"I kinda figured. Oh, well, you win a few, you lose a few."

Reed laid a hand on Tucker's forearm. "If we get out of here in one piece, there's someone I want you to meet."

"Oh?" Tucker raised an eyebrow, curious.

Just then, one of the KLINGON yelled from the mezzanine. "There's one of them!" He pointed his rifle towards Archer, who was nearing the ladder up to the entryway to the ship.

Reed pulled the .45 from his pocket and shot at the goon, winging him and causing the man to drop his rifle.

Guns were everywhere now, on the mezzanine and on the floor. Archer, ducking, had fired off his .25 at two of the KLINGON nearby on the floor, injuring one badly. He pulled the Omega from his wrist, and was aiming the laser at one of the men on the mezzanine. The henchman dropped the rifle, clutching at his stomach.

Tucker sent the clipboard flying at a KLINGON who was lunging towards him, catching the man in the temple and sending him sprawling.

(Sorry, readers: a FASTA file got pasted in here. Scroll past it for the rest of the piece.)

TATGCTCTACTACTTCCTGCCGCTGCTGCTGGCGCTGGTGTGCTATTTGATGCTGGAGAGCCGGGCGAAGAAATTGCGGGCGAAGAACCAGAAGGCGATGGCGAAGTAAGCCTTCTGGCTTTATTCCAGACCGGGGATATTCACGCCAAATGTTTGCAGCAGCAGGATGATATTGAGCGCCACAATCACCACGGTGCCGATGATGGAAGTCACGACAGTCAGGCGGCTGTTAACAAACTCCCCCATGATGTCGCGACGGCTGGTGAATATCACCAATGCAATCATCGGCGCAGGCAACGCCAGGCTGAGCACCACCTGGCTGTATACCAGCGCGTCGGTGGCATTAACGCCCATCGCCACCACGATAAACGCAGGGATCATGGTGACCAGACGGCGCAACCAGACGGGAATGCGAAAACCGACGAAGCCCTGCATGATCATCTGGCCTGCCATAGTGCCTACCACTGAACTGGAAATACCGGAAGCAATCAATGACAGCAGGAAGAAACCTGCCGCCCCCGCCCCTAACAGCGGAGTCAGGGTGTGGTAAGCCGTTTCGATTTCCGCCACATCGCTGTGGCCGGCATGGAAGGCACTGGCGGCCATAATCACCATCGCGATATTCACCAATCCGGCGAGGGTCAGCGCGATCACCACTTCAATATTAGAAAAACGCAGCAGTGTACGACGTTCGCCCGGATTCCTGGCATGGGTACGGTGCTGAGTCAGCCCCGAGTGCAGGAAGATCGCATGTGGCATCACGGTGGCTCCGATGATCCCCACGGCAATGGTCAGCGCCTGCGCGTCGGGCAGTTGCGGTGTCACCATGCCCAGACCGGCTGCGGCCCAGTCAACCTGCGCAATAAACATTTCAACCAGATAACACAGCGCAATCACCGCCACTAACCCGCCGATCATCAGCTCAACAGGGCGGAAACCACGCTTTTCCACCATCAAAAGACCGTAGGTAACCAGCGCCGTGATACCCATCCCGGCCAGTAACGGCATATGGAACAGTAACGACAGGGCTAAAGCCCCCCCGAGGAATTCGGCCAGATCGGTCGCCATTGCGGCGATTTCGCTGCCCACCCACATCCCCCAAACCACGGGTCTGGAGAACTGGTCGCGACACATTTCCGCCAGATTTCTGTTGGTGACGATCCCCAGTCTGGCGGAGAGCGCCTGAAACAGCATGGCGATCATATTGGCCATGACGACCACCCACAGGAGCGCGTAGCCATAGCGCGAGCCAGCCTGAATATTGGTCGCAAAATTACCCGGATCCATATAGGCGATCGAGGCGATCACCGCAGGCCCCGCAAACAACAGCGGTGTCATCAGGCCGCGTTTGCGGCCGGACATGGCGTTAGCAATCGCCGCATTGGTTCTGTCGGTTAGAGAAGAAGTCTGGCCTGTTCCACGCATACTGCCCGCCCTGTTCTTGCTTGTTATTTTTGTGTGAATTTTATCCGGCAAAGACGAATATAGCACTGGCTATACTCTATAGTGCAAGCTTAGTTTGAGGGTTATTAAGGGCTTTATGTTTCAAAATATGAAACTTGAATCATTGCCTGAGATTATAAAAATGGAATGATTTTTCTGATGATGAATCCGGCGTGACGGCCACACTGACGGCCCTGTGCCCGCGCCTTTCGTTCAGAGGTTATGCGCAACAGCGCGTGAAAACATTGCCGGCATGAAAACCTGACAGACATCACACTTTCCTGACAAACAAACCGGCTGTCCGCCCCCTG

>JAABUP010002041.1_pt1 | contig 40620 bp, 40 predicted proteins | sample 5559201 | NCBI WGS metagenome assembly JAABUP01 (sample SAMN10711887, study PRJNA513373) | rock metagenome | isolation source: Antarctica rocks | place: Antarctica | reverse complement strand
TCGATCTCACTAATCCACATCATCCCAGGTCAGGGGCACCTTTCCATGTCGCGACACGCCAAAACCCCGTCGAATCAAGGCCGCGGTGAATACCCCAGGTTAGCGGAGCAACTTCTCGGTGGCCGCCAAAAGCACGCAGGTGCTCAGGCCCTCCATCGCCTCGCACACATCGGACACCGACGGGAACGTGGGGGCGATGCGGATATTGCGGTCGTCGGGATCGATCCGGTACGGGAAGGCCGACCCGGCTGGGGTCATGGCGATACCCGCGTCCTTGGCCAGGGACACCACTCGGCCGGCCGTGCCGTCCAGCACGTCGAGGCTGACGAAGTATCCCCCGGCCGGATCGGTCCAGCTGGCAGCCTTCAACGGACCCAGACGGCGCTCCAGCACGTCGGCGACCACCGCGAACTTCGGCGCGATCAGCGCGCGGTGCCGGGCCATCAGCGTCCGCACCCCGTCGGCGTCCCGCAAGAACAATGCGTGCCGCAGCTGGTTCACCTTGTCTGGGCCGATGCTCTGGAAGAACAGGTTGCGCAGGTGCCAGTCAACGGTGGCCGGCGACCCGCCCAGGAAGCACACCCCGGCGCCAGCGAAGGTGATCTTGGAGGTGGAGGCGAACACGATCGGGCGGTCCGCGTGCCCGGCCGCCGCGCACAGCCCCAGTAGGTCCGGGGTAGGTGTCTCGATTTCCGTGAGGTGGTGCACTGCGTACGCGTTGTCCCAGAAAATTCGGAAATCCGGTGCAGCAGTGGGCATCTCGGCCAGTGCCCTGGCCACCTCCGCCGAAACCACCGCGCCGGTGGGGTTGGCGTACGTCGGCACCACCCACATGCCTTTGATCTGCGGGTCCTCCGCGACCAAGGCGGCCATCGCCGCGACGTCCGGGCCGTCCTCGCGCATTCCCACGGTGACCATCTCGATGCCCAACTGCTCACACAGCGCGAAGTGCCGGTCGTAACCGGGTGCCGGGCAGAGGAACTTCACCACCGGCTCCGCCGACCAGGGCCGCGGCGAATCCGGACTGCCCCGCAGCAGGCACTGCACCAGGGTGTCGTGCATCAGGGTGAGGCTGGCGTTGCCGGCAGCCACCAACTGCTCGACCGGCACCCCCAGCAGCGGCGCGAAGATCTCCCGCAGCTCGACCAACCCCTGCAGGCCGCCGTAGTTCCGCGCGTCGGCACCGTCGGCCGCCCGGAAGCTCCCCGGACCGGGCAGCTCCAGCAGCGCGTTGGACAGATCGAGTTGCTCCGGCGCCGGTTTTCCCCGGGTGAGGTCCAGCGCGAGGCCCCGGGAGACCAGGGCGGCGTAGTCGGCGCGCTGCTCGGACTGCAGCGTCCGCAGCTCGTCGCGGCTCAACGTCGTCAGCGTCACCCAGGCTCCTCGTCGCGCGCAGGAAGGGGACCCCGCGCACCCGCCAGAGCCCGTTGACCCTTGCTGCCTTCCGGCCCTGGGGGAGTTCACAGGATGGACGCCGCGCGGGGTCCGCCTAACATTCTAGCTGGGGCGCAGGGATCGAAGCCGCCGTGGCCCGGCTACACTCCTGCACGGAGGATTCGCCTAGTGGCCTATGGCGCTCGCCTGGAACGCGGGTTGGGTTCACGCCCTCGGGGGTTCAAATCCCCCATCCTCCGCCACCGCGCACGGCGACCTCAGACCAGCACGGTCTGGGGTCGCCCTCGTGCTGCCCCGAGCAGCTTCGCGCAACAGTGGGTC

"Nice aim," Reed said dryly.

"Hey, engineers ain't no sissies."

"I believe you." The two men scrambled for the scaffolding, as Reed kicked into the head of another KLINGON below him.

They were nearly caught up to Archer on the scaffolding when they heard the noise.

Archer grinned down at them. "I think the cavalry just arrived."

"Damn time." Reed muttered. A throng of uniformed Americans, led by some far more casually dressed operatives, were pouring onto the mezzanine and the main floor. The CIA operatives were spreading the SEALS out around the area, covering the KLINGON. A tall Black CIA agent in a navy pullover headed towards the ship.

"Malcolm! I see you still can't get by without me!"

"Travis, you git, late as usual."

Mayweather looked up on the scaffolding. "I see you and Captain Archer have met."

"We know each other," Archer called down.

"Several times by now, I'd imagine," Mayweather smirked. "Sounds like the gypsy found you the tall guy with green eyes after all, Malcolm."

"Go away and impound some KLINGON weaponry, Travis," Reed sighed. Mayweather turned to go. "No, wait up, you ignorant sod." He nudged Tucker and pointed down to Mayweather. "Travis? We've got one American engineer here who needs to get back to the States. He's got some information your boys might want. So I expect you'll take *very* good care of him."